A publication of the Archaeological Institute of America
At the vast Egyptian necropolis of Saqqara, German and Egyptian archaeologists have unearthed a type of ancient funeral parlor. This establishment, the first of its kind ever identified, provided mummification services as well as communal burial chambers for the dead. It has revealed tantalizing new clues to how mummies were made during the Saite-Persian period of the mid-first millennium B.C. The rectangular building, composed of mudbrick and limestone blocks, contained large vats where bodies and linens were prepped for preservation. At the bottom of a 40-foot-deep shaft, the team found an embalming chamber where hundreds of ceramic bowls and cups were stored. Many of these vessels had labels listing specific oils and substances, along with instructions for how they should be used in the mummification process.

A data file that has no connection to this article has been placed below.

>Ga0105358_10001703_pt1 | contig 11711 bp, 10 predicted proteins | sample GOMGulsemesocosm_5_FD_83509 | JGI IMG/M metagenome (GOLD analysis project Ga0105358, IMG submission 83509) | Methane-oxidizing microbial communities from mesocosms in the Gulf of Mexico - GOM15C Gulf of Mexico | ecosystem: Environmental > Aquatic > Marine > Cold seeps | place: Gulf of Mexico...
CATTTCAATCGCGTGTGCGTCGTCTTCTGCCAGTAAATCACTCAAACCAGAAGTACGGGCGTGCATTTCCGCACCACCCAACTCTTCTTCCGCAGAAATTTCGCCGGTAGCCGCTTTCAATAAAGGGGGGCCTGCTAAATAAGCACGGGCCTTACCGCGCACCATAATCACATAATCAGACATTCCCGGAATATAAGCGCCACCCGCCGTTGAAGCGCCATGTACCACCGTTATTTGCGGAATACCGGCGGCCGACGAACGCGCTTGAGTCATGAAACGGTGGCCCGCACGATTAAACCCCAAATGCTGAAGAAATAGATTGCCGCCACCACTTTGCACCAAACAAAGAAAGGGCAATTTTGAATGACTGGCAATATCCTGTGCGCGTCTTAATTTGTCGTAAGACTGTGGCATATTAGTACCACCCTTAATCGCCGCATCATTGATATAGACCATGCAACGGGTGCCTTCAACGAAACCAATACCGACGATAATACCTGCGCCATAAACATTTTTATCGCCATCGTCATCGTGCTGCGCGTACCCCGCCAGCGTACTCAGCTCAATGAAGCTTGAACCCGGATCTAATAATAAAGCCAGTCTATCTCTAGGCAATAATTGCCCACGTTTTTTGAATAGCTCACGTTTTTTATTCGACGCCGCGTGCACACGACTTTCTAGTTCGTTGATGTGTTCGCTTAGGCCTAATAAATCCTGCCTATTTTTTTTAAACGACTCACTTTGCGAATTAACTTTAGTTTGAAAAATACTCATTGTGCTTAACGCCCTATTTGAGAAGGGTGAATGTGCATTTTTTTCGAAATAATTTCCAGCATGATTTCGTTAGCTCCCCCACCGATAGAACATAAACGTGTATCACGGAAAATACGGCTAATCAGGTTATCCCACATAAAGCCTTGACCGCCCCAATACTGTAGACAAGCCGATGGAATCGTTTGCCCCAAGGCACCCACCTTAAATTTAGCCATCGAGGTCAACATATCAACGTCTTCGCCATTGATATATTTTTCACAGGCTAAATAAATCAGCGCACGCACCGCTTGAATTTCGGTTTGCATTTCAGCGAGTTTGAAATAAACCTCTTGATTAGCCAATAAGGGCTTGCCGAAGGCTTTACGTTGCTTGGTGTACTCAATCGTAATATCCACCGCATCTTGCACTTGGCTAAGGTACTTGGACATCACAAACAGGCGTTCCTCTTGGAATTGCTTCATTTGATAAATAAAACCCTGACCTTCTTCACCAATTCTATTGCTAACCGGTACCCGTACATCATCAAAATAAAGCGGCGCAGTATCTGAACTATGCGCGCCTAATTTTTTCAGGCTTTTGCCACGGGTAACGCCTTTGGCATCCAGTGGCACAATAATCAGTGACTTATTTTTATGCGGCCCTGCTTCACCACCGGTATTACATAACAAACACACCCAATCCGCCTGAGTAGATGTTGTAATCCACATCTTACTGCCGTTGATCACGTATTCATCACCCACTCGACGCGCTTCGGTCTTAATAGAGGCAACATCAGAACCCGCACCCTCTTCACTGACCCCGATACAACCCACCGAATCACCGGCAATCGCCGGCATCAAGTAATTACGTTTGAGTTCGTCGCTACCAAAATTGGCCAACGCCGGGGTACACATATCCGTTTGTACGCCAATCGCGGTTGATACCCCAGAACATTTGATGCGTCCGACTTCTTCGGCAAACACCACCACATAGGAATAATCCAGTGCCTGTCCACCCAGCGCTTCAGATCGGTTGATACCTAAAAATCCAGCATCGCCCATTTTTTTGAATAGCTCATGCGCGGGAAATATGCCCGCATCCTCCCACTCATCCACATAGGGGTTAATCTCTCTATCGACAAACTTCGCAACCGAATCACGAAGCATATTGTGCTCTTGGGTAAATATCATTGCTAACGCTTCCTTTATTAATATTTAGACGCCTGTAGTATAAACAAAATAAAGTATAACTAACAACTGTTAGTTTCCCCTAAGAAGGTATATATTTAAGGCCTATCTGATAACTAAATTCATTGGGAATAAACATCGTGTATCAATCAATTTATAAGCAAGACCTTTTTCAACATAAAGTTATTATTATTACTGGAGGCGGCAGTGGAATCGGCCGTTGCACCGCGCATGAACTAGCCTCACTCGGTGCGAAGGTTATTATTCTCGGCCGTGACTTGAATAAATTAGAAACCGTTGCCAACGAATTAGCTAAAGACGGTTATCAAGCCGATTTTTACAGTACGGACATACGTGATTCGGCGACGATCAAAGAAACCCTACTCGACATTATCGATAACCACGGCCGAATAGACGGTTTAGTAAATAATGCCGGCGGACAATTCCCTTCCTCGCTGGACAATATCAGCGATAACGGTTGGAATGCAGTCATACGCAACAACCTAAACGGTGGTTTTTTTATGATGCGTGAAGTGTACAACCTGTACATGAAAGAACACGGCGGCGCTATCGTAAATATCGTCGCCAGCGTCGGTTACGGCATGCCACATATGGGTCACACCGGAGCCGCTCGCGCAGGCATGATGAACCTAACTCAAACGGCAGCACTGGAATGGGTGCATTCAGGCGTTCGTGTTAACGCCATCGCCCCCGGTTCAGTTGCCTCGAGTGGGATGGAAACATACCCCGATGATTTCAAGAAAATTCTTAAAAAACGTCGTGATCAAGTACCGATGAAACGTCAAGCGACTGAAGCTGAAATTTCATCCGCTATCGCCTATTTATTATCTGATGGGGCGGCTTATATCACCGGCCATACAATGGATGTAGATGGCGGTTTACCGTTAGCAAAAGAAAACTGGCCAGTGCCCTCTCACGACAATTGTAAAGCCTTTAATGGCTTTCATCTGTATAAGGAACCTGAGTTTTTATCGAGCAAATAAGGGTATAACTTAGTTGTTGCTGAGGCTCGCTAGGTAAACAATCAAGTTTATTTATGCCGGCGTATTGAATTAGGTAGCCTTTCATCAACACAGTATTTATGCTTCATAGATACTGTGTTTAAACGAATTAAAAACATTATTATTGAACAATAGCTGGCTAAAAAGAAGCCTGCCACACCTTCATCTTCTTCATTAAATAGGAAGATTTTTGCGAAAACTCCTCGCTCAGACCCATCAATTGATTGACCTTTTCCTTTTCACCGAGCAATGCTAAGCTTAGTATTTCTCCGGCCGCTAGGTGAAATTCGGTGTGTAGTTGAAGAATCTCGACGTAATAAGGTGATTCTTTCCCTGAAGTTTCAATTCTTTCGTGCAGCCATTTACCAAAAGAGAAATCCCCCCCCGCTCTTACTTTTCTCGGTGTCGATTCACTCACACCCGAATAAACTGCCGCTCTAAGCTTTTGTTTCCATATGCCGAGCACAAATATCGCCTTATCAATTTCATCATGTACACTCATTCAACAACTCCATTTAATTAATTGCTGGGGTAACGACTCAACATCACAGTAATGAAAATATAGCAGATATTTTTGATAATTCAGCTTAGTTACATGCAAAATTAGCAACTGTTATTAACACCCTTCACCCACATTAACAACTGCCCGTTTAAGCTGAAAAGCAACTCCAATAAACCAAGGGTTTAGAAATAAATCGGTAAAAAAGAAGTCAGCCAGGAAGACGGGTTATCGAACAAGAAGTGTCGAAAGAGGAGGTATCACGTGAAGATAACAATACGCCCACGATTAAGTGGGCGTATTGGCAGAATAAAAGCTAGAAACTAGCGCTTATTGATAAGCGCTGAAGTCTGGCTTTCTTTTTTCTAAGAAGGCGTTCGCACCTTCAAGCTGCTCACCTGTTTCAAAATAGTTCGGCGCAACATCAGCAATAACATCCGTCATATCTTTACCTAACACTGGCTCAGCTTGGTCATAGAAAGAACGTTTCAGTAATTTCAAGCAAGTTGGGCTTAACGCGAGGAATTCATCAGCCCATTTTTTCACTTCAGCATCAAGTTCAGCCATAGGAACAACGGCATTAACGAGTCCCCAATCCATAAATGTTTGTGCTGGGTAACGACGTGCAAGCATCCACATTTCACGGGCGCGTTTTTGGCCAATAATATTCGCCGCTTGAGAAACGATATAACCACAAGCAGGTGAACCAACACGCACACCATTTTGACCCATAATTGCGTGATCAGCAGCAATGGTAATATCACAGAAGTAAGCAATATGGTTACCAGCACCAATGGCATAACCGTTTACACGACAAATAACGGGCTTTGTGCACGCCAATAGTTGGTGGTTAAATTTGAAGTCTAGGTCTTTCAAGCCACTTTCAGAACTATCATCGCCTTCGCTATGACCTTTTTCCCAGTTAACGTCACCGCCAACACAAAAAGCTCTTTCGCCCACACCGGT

From the workshop’s open courtyard, a nearly 100-foot-long tunnel led down to a series of burial chambers that contained dozens of mummies. One stone sarcophagus, belonging to a lady named Tadihor, was surrounded by dozens of protective faience ushabti figurines inscribed with her name. A painted and plastered wooden coffin identified its occupant as the second priest of the mother goddess Mut and a priest of the goddess Niut-shaes, a serpent form of Mut. Placed over the mummy’s head was a rare gilded silver mask, with inlaid calcite, obsidian, and onyx eyes. “Gilded silver masks had deep religious meaning,” says project leader Ramadan B. Hussein of the University of Tubingen. “Egyptian religious texts indicate that the bones of the gods are made of silver and their flesh is made of gold. A mummy mask of silver and gold is a step toward the transformation of the deceased into a god.”
Scottish clan memorabilia, a conquistador shrine, Neolithic nutmeg, Maya sea salt harvesters, and a Chinese model house